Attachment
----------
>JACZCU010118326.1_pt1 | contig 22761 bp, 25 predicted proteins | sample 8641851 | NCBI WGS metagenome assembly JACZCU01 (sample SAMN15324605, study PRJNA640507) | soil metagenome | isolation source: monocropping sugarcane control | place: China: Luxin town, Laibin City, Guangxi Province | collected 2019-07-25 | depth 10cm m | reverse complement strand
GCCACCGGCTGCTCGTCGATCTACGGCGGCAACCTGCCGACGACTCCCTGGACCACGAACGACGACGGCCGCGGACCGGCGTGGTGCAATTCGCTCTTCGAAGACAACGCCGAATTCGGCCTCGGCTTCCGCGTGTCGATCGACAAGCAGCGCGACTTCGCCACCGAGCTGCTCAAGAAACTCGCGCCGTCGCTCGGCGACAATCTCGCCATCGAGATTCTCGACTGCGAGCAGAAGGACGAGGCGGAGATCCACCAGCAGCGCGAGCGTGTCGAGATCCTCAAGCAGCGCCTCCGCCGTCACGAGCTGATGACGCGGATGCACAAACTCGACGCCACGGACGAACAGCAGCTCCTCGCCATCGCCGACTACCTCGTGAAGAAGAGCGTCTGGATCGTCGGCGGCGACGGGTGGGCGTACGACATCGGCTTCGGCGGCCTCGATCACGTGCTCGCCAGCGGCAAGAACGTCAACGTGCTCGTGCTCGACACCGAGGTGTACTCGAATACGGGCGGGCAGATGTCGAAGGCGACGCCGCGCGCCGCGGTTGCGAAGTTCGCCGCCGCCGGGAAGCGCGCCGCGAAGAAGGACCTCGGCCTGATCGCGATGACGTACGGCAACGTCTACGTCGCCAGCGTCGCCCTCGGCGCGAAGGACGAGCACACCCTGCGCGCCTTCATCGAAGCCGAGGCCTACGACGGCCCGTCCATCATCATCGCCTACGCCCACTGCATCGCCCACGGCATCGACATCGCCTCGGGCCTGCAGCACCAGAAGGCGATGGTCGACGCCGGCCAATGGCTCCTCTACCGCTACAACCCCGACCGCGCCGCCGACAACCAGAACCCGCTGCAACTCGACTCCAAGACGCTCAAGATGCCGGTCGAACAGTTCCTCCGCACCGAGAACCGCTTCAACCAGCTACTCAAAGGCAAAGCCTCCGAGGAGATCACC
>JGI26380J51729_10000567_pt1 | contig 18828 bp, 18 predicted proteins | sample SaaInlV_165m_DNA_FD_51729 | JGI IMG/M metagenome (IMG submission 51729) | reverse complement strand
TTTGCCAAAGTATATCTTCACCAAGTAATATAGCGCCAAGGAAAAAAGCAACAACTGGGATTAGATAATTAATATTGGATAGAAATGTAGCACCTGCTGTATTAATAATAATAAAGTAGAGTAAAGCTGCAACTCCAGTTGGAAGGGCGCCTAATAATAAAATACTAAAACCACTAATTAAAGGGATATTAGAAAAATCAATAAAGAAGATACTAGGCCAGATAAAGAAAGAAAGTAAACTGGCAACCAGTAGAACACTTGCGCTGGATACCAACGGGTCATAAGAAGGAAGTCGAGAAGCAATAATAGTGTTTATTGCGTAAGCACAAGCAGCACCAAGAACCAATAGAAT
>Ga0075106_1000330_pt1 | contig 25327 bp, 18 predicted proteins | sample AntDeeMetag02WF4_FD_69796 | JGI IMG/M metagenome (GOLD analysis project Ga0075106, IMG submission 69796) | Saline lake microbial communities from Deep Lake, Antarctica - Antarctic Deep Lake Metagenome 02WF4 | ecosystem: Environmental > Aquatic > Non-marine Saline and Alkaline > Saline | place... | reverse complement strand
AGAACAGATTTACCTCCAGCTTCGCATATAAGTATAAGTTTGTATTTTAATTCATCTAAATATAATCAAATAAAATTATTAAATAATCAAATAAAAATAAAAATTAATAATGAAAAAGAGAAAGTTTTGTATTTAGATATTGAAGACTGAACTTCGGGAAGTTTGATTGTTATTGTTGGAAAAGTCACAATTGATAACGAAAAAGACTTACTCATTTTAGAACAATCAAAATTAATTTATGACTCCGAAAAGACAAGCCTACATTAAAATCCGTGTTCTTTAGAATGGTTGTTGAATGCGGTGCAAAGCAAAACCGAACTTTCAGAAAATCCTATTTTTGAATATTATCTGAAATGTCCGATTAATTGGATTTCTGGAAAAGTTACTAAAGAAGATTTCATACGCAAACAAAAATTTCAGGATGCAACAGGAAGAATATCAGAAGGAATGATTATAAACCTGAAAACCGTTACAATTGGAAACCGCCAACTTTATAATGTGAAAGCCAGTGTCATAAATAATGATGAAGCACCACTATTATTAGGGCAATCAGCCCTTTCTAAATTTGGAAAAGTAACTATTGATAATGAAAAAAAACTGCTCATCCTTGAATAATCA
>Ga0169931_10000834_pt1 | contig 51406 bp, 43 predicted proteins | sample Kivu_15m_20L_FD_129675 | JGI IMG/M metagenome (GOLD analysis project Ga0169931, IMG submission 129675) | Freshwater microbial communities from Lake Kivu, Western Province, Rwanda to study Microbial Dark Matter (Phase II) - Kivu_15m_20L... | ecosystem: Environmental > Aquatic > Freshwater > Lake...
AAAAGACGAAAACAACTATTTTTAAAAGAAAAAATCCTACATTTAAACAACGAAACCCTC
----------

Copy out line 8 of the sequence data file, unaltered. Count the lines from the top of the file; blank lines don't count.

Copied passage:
AAAAGACGAAAACAACTATTTTTAAAAGAAAAAATCCTACATTTAAACAACGAAACCCTC